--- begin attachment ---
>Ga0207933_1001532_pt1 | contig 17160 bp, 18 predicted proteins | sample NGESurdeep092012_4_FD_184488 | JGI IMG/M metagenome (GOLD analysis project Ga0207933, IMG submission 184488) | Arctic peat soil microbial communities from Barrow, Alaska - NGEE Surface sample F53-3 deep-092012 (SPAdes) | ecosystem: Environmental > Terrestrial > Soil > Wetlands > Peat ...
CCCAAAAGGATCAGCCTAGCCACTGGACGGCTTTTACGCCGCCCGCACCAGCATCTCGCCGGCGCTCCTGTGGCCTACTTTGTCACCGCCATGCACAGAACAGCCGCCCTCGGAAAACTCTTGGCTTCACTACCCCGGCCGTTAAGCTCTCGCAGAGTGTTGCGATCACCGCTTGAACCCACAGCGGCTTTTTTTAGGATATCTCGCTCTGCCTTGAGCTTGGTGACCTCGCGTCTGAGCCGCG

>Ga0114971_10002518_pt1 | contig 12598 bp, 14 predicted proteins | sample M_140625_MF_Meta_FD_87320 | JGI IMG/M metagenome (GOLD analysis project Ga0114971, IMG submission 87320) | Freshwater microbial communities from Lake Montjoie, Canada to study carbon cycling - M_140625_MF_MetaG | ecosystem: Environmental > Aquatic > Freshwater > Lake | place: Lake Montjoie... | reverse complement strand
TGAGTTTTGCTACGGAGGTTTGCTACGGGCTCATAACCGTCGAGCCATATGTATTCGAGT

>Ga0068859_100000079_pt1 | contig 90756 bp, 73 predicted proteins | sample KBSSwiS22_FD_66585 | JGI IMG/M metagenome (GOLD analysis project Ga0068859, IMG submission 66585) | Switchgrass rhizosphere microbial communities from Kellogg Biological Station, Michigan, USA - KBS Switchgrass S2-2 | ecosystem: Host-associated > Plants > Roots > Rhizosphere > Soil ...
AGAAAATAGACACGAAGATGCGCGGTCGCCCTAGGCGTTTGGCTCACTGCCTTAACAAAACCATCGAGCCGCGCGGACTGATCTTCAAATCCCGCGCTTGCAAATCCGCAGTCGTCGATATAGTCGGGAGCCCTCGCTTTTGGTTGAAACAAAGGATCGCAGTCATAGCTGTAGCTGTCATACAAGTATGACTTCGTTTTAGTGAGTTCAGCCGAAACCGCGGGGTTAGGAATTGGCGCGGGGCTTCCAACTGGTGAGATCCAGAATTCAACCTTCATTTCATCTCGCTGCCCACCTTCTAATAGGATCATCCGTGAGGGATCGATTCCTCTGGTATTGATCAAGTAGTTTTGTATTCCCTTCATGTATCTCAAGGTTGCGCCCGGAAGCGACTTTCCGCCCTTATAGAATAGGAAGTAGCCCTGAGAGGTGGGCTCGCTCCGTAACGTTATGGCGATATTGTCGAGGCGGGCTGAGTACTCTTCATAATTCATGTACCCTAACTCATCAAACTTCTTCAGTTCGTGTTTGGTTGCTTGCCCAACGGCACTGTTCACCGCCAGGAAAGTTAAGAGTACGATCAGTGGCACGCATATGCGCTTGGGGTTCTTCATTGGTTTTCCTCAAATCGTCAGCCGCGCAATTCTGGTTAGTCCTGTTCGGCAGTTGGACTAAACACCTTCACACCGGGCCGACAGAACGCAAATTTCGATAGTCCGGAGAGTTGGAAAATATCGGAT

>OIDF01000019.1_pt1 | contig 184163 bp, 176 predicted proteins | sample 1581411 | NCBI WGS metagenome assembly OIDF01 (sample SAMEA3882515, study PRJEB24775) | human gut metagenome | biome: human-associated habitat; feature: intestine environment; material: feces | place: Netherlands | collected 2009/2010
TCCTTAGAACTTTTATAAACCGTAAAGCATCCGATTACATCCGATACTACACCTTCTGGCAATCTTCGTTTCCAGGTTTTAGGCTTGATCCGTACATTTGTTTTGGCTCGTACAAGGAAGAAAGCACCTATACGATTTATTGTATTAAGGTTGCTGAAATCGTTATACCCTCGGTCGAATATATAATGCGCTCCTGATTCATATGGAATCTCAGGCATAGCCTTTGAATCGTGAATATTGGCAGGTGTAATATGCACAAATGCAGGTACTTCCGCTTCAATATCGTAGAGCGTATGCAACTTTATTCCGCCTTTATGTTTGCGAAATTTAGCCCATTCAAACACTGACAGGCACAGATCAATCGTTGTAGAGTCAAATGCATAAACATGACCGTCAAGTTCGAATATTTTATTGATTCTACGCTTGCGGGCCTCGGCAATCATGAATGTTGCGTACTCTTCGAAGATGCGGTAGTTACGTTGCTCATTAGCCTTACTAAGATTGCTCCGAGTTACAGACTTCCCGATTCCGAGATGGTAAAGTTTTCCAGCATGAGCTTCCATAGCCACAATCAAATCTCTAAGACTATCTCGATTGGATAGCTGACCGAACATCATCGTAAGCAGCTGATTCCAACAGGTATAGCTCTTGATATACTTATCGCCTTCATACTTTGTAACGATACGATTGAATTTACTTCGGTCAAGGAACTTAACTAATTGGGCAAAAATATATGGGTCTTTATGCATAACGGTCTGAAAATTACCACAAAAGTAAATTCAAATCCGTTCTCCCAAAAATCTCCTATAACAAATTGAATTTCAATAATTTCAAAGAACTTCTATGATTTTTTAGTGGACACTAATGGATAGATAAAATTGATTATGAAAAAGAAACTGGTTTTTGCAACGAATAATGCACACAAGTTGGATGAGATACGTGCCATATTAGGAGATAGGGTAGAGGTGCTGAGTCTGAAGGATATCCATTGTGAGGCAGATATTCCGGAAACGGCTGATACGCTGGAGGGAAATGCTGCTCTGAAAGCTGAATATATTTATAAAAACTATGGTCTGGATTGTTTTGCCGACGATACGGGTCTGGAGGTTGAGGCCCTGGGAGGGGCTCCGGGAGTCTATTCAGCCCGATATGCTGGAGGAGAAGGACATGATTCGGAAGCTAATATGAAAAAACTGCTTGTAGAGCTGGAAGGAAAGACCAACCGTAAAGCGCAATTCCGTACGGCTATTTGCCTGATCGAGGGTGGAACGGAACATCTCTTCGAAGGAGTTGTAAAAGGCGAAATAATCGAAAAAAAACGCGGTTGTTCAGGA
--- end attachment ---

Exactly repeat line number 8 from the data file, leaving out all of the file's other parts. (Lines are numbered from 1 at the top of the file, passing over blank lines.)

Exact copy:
TCCTTAGAACTTTTATAAACCGTAAAGCATCCGATTACATCCGATACTACACCTTCTGGCAATCTTCGTTTCCAGGTTTTAGGCTTGATCCGTACATTTGTTTTGGCTCGTACAAGGAAGAAAGCACCTATACGATTTATTGTATTAAGGTTGCTGAAATCGTTATACCCTCGGTCGAATATATAATGCGCTCCTGATTCATATGGAATCTCAGGCATAGCCTTTGAATCGTGAATATTGGCAGGTGTAATATGCACAAATGCAGGTACTTCCGCTTCAATATCGTAGAGCGTATGCAACTTTATTCCGCCTTTATGTTTGCGAAATTTAGCCCATTCAAACACTGACAGGCACAGATCAATCGTTGTAGAGTCAAATGCATAAACATGACCGTCAAGTTCGAATATTTTATTGATTCTACGCTTGCGGGCCTCGGCAATCATGAATGTTGCGTACTCTTCGAAGATGCGGTAGTTACGTTGCTCATTAGCCTTACTAAGATTGCTCCGAGTTACAGACTTCCCGATTCCGAGATGGTAAAGTTTTCCAGCATGAGCTTCCATAGCCACAATCAAATCTCTAAGACTATCTCGATTGGATAGCTGACCGAACATCATCGTAAGCAGCTGATTCCAACAGGTATAGCTCTTGATATACTTATCGCCTTCATACTTTGTAACGATACGATTGAATTTACTTCGGTCAAGGAACTTAACTAATTGGGCAAAAATATATGGGTCTTTATGCATAACGGTCTGAAAATTACCACAAAAGTAAATTCAAATCCGTTCTCCCAAAAATCTCCTATAACAAATTGAATTTCAATAATTTCAAAGAACTTCTATGATTTTTTAGTGGACACTAATGGATAGATAAAATTGATTATGAAAAAGAAACTGGTTTTTGCAACGAATAATGCACACAAGTTGGATGAGATACGTGCCATATTAGGAGATAGGGTAGAGGTGCTGAGTCTGAAGGATATCCATTGTGAGGCAGATATTCCGGAAACGGCTGATACGCTGGAGGGAAATGCTGCTCTGAAAGCTGAATATATTTATAAAAACTATGGTCTGGATTGTTTTGCCGACGATACGGGTCTGGAGGTTGAGGCCCTGGGAGGGGCTCCGGGAGTCTATTCAGCCCGATATGCTGGAGGAGAAGGACATGATTCGGAAGCTAATATGAAAAAACTGCTTGTAGAGCTGGAAGGAAAGACCAACCGTAAAGCGCAATTCCGTACGGCTATTTGCCTGATCGAGGGTGGAACGGAACATCTCTTCGAAGGAGTTGTAAAAGGCGAAATAATCGAAAAAAAACGCGGTTGTTCAGGA